|Appears in Collections:||Faculty of Social Sciences Journal Articles|
|Peer Review Status:||Refereed|
|Title:||Evaluating a DVD promoting breast cancer awareness among black women aged 25–50 years in East London|
|Citation:||Greenhough B, Dembinsky M, Dyck I, Brown T, Robson J, Homer K, Sajani C, Carter L, Duffy S & Ornstein M (2016) Evaluating a DVD promoting breast cancer awareness among black women aged 25–50 years in East London, Journal of Epidemiology and Community Health, 70 (7), pp. 678-682.|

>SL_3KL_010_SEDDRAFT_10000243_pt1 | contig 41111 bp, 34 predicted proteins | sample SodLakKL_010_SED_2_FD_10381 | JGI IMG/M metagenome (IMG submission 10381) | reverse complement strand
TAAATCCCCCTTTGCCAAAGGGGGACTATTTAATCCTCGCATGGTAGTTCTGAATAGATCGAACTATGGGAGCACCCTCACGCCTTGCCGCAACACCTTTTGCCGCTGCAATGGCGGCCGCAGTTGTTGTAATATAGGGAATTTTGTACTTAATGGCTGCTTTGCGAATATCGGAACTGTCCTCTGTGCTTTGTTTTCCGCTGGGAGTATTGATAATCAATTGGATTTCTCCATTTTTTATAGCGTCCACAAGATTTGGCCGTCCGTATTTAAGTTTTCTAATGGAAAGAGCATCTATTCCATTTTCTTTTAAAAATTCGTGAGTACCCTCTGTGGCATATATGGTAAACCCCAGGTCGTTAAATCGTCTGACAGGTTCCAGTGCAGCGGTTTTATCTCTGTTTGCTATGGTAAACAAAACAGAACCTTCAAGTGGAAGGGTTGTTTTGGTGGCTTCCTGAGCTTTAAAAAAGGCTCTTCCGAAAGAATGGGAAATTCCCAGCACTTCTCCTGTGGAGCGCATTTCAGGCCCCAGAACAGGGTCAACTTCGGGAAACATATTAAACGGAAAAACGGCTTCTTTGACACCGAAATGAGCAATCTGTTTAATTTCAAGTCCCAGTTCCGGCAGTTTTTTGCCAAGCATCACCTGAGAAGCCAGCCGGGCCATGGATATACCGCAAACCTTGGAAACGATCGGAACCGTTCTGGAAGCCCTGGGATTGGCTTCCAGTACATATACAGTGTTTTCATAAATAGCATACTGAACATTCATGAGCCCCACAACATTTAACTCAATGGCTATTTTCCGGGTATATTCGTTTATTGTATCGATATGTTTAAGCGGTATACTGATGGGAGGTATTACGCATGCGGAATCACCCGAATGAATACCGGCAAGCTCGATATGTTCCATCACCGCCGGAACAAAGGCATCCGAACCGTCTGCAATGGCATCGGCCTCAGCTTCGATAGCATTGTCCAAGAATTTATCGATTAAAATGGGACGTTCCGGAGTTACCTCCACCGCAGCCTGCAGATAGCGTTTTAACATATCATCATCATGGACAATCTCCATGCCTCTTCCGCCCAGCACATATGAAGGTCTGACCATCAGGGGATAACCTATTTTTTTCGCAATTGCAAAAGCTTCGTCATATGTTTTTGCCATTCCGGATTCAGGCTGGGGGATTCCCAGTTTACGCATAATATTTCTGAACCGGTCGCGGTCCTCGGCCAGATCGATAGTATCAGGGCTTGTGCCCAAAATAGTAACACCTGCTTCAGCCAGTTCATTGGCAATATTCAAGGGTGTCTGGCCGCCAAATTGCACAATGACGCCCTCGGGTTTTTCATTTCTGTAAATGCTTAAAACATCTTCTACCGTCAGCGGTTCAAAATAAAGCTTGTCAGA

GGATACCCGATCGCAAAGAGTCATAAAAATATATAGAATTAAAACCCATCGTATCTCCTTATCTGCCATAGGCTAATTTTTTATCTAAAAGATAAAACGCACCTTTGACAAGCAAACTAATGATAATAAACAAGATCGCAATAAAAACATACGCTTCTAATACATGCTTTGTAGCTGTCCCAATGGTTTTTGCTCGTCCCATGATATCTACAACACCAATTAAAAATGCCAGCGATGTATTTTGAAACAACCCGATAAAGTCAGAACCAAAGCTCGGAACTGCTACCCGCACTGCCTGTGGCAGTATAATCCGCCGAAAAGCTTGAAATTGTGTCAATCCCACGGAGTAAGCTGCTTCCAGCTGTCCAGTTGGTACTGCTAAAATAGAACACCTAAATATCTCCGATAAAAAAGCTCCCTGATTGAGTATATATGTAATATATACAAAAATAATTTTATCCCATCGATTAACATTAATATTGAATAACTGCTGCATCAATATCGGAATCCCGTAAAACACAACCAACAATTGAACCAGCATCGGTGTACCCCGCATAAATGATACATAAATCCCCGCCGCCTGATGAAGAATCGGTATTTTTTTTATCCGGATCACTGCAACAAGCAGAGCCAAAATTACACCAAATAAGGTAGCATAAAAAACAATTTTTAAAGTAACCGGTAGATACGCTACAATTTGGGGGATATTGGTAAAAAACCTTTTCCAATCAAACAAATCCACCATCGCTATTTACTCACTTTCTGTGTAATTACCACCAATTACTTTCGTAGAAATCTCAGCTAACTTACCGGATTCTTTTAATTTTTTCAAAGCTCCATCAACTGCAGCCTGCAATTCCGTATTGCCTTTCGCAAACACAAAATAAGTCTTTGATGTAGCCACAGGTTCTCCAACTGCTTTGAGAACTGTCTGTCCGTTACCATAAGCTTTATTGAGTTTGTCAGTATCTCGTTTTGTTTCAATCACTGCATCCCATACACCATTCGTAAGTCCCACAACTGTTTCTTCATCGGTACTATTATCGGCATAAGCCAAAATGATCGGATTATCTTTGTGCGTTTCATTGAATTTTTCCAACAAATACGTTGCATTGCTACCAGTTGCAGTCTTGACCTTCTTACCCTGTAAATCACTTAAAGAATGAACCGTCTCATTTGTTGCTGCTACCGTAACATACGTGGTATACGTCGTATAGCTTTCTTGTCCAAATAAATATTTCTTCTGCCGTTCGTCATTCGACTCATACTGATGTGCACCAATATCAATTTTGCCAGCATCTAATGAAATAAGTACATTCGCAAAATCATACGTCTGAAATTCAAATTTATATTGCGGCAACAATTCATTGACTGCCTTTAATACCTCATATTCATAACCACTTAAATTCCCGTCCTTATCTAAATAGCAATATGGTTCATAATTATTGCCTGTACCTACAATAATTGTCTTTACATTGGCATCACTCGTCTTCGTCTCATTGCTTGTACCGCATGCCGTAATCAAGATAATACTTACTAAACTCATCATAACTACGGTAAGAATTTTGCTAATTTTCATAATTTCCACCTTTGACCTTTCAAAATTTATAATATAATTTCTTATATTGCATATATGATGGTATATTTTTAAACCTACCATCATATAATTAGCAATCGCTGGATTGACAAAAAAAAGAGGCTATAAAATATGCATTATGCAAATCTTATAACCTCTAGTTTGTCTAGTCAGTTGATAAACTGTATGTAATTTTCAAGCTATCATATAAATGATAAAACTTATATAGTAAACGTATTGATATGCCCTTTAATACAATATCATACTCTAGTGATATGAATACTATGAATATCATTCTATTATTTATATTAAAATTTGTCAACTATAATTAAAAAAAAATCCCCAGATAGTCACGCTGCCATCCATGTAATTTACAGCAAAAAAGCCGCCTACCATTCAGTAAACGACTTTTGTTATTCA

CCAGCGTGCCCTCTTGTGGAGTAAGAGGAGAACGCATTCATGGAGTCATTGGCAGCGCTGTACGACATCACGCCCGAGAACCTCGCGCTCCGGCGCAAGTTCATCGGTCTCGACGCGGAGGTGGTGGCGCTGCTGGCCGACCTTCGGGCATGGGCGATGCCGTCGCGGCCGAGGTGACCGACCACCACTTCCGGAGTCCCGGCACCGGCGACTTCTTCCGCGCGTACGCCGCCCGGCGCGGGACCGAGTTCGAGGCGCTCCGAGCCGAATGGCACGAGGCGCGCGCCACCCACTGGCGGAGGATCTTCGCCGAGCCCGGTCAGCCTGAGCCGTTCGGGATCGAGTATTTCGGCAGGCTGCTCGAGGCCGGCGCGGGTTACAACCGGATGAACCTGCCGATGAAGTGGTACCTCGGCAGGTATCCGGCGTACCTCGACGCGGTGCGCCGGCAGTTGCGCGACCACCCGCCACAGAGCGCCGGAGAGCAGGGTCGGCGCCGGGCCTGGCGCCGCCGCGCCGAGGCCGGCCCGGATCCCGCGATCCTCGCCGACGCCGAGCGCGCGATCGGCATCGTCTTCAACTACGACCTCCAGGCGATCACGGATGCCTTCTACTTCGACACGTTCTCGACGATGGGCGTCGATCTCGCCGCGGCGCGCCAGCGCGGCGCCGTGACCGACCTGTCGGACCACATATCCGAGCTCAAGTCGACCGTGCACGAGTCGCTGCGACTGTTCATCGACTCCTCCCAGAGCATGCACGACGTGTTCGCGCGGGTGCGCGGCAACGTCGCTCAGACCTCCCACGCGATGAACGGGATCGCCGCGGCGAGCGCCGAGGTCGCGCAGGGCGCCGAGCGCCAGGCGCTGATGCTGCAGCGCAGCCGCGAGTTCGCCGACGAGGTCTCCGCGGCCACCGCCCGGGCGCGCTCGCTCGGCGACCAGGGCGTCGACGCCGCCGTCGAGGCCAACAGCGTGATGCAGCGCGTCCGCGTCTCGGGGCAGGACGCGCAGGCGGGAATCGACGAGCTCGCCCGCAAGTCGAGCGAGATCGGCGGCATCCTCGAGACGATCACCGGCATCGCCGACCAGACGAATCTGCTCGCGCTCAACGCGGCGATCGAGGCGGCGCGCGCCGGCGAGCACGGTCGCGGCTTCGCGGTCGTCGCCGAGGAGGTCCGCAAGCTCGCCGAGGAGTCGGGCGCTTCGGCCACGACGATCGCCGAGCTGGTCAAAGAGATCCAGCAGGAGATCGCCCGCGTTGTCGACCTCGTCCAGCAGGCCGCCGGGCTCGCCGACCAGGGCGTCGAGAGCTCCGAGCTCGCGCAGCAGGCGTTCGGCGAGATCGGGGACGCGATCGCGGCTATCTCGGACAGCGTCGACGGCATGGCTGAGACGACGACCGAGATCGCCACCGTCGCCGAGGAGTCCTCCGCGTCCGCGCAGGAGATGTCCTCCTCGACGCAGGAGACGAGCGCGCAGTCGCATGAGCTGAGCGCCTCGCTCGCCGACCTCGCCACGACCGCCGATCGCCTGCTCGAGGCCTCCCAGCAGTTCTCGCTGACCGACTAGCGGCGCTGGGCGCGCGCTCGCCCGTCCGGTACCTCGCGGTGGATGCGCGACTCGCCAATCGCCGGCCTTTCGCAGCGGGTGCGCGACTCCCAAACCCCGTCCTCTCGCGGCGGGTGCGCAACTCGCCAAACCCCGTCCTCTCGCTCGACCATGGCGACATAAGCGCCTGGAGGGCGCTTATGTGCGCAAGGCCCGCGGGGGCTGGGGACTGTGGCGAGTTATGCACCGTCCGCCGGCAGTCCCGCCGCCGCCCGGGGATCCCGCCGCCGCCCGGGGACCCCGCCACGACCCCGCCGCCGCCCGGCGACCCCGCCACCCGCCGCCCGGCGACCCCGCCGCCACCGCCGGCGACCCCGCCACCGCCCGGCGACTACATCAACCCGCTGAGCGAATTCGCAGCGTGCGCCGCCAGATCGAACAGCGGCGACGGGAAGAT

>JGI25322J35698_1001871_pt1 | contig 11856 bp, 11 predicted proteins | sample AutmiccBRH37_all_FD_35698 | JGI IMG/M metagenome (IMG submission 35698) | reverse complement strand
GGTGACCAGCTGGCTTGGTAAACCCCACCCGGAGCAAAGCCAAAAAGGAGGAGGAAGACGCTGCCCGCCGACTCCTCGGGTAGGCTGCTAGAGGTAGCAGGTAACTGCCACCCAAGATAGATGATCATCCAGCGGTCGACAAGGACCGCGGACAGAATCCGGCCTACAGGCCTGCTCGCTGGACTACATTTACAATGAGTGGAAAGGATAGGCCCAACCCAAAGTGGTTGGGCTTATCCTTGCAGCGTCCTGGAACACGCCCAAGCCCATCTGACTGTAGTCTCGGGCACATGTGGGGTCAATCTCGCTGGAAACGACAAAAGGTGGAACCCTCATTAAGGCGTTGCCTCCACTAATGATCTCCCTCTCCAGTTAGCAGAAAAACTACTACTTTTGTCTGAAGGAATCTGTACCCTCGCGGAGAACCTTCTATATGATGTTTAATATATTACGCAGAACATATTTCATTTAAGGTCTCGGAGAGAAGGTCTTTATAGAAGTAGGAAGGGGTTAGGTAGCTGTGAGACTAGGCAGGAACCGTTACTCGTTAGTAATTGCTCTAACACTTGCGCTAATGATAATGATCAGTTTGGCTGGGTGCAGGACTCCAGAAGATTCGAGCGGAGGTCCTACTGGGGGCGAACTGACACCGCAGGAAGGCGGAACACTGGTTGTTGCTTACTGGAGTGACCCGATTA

|Abstract:||Background The mean age of presentation for breast cancer among black women is substantially earlier than their white counterparts. Black women also present with adverse prognostic factors that have major clinical implications, including lower survival. To pilot the use of a 6 min DVD on breast cancer in young (under 50 years) black women, to raise awareness and examine the impact of the DVD on increased consultation and referral rates among these women. Methods Two general practices (intervention practices) in the Hackney area were randomised to have the DVD mailed to all black women aged 25–50 years registered with the practices, and two practices to no intervention (control practices). EMIS data was used to compare consultation rates preintervention and postintervention, in the intervention as well as control practices. Interviews with practice staff and focus groups with patients in participating practices provided qualitative data on the study context and DVD effectiveness. Results A trend of declining consultations for breast symptoms was observed (−22% and −31% among non-black women in the control and intervention practices, and −23% among black women in the control practice) except among the target population of black women aged 25–50 years for the DVD in the intervention practices, which saw an increase of 28% in consultations. The qualitative data indicated that the DVD was well received in the target population, and suggested further ways of disseminating awareness messages and overcoming barriers to help-seeking. Conclusions Pilot results suggest that the strategy of distributing the DVD|
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